Restaurant 1701, Bevis Marks Synagogue, London

 

Well, this is awkward. I've arranged to meet David Baddiel at Restaurant 1701, a smart new kosher restaurant in the grounds of Britain's oldest synagogue, but I'm having trouble finding it. David has phoned me to say he has arrived, and "it's much more Jewish than I was expecting".

I finally find the place, beyond the Bevis Marks synagogue, in a security-gated courtyard. And it's completely empty. I call David. He's a few streets away, in another kosher restaurant – also called Bevis Marks – where he's ordered a drink, eaten a piece of bread and counted at least three women wearing sheitels.

When David eventually joins me, in a kosher-salted sweat, he announces "I am now officially the wandering Jew". The staff handle our farce with cordial politesse, but the silent, formal room, in which we remain the only diners, makes David nostalgic for his abandoned lunch spot. It may not have offered the ambitious, genre-bending menu of 1701, but at least it had customers.

Then the food starts coming, and we realise why we're here. Restaurant 1701, which is backed by the kosher food group Adafina, belongs to what might be called the Ottolenghi diaspora, if that didn't seem an inappropriately frivolous usage in this context. Head chef Oren Goldfeld comes from Israel by way of Yotam Ottolenghi's Nopi. His cooking here may be restricted by the laws of kashrut, but it is remarkably adventurous, drawing on the Middle Eastern and Iberian influences of the Sephardi tradition, as well as the pot-sticking Ashkenazi comfort food of Eastern Europe.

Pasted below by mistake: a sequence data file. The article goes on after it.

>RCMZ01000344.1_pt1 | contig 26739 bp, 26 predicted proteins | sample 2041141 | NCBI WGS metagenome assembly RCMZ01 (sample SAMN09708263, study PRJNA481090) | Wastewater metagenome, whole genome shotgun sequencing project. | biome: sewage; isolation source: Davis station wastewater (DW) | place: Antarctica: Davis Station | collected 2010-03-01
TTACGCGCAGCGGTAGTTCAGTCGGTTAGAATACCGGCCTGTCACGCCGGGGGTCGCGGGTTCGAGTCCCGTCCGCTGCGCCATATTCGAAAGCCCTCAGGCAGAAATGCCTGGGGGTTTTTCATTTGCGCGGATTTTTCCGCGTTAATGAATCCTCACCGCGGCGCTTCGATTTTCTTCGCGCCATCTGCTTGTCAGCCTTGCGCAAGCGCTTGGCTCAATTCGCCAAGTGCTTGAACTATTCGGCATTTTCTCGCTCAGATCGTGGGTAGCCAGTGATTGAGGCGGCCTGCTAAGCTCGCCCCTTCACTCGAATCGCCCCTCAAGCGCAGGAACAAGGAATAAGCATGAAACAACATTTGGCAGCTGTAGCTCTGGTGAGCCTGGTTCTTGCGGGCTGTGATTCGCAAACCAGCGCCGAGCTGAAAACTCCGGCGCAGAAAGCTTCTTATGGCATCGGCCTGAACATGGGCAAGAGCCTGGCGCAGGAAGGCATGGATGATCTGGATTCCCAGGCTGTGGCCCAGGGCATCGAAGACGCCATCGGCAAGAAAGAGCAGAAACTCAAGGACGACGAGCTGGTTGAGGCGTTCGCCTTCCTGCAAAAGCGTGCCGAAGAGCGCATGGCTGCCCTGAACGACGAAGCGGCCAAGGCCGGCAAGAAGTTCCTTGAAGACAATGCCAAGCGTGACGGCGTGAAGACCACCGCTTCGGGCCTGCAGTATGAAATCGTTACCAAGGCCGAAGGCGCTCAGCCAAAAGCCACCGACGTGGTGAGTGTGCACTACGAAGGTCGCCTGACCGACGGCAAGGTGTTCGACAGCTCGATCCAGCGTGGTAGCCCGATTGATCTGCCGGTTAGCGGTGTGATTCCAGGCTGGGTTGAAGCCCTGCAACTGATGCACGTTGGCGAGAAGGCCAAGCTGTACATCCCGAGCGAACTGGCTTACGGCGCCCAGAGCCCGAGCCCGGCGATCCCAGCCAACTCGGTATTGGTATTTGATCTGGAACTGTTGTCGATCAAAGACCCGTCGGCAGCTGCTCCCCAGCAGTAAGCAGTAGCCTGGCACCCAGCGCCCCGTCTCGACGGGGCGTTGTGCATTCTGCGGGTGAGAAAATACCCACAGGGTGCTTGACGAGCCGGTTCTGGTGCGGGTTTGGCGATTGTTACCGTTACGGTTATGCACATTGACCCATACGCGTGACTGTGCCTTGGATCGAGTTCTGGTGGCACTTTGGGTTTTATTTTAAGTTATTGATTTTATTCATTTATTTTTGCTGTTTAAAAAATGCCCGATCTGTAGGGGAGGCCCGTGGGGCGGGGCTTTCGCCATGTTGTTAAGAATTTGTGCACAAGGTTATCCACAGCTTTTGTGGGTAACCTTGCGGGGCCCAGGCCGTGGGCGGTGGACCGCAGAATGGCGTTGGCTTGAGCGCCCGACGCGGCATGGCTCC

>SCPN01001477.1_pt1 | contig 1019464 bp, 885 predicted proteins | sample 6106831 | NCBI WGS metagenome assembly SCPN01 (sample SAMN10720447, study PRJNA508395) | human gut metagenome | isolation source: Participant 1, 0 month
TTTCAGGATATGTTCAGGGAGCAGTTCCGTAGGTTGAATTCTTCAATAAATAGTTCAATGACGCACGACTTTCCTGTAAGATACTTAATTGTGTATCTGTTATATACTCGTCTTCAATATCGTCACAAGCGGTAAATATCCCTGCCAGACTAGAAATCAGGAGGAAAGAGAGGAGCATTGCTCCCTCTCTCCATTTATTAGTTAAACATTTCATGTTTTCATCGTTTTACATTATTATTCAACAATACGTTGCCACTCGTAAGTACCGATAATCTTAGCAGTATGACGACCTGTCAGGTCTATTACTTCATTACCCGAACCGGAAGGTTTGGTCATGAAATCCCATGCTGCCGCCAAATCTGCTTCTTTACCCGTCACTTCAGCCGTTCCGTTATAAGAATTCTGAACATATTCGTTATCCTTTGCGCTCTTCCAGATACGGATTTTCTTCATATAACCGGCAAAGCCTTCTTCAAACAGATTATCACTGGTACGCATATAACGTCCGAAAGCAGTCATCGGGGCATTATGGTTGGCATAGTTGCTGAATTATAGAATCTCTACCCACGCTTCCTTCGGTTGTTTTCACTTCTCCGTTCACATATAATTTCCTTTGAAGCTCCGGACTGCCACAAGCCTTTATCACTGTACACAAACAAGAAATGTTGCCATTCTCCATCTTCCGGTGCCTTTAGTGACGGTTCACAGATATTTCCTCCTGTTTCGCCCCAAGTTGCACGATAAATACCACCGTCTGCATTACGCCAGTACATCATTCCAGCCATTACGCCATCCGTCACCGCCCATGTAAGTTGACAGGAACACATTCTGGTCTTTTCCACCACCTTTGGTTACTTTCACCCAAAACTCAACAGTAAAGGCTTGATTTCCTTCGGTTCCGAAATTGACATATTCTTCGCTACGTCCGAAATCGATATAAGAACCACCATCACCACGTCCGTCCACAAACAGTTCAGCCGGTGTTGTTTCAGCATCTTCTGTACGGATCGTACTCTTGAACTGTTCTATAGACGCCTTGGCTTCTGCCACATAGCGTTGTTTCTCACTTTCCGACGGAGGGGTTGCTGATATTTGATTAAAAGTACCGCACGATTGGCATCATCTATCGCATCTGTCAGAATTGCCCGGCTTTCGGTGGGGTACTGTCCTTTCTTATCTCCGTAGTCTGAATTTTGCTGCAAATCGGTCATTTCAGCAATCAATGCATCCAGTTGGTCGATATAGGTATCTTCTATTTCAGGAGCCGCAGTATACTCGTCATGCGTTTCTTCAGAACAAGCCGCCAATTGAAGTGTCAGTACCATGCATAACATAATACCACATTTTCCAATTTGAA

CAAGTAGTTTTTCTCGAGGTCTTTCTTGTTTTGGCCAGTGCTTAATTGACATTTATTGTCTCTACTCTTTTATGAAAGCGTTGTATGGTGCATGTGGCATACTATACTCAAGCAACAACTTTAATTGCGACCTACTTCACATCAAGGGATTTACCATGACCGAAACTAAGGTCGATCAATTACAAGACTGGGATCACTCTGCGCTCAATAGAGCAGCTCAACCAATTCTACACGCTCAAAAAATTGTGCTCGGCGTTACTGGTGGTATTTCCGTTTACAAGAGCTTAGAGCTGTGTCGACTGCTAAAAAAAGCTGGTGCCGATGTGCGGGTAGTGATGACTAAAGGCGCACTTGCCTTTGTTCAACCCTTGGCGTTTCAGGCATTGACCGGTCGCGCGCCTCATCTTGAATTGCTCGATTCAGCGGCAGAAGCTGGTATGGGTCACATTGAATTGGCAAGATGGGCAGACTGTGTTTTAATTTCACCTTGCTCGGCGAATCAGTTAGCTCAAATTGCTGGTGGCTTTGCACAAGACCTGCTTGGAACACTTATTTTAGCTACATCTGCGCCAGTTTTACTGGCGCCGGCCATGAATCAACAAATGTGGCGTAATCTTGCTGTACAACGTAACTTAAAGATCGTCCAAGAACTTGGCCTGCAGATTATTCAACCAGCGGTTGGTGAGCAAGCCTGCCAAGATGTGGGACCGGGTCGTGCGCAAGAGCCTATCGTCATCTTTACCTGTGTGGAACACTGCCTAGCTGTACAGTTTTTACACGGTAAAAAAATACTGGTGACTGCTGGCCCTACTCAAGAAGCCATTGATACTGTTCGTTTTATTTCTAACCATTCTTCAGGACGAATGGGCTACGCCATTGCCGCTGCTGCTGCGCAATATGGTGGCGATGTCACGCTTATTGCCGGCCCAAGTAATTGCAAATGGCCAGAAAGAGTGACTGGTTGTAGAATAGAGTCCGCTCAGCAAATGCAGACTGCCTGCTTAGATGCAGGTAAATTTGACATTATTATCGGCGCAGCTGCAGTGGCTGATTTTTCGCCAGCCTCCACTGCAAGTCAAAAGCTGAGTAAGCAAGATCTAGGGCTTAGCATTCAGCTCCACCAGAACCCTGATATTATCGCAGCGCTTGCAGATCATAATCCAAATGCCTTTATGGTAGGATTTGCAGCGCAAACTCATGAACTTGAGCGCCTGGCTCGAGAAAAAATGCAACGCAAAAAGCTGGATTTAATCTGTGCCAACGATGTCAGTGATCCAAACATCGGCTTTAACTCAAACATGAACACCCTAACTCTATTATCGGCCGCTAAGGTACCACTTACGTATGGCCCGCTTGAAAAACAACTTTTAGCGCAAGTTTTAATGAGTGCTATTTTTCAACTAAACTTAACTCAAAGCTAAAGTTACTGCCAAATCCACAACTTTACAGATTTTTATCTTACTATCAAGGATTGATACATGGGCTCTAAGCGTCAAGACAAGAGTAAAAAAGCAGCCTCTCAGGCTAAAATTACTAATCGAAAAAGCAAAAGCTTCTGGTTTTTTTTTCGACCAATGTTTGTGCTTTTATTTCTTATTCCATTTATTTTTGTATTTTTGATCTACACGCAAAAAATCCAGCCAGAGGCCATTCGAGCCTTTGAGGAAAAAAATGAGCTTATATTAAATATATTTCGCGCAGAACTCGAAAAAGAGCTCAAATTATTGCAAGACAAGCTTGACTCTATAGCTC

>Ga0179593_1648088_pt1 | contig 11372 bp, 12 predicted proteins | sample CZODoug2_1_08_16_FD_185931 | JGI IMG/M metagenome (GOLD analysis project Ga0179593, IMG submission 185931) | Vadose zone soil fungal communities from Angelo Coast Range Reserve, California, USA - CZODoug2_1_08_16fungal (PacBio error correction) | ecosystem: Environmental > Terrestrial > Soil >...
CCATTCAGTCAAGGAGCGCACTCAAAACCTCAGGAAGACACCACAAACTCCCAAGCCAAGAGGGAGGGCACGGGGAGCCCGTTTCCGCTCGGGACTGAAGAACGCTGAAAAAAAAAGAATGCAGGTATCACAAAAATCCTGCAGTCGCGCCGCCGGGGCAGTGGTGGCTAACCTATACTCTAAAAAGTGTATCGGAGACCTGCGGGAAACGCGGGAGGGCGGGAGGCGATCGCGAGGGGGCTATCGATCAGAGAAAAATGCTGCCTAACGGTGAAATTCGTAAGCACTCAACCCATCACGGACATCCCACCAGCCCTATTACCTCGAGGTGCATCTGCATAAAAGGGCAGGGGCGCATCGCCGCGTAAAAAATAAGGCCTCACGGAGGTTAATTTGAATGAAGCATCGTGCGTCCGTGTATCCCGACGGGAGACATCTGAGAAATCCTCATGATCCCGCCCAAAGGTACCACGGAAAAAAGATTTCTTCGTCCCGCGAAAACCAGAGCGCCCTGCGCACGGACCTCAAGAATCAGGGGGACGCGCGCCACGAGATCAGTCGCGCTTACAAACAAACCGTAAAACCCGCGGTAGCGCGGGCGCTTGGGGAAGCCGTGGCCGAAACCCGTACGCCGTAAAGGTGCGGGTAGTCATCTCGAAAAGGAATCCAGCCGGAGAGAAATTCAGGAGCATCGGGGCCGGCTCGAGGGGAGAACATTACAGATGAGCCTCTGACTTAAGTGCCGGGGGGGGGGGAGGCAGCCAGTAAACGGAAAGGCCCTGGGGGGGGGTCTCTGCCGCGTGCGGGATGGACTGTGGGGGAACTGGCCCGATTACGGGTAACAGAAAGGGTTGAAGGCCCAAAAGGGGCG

There are familiar-sounding dishes on the menu, of the chopped liver, chicken soup and gefilte fish persuasion, but they are a world away from the lumpen versions in most Jewish restaurants. Chopped liver arrives as an airy-textured mousse holding crisp shards of chicken skin, and fancily accessorised with a foie gras foam, peeled grapes and a rubble of crumbled gingerbread.

Another starter, pastilla, a miniature version of the sweetened meat and fruit pie from Morocco, is simply one of the most delicious things I've ever tasted; crisp filo pastry enfolding a dark braise of spiced lamb neck, and a just-sweet-enough syrup of spiced fruit and nuts. And that chicken soup is so good, we can almost forgive its billing as 'Jewish Penicillin'. Clarified to an amber purity, its flavour concentrated and refined, it holds firm meat-filled tortellini in place of matzo balls. "It's almost too nice," David says. "Where's the schmaltz?"

His unhappy memories of the kosher food he endured at school – the dairy-free custard coloured bright blue to make it more appealing – are definitively banished by a main course of flanken, traditionally boiled beef ribs served with horseradish. Here the short ribs have been smoked in hay, then cooked low and slow, to leave the meat glossy and almost black, the smoky-sweet flavour brilliantly underscored by celeriac purée and a sticky pomegranate jus (non-wandering).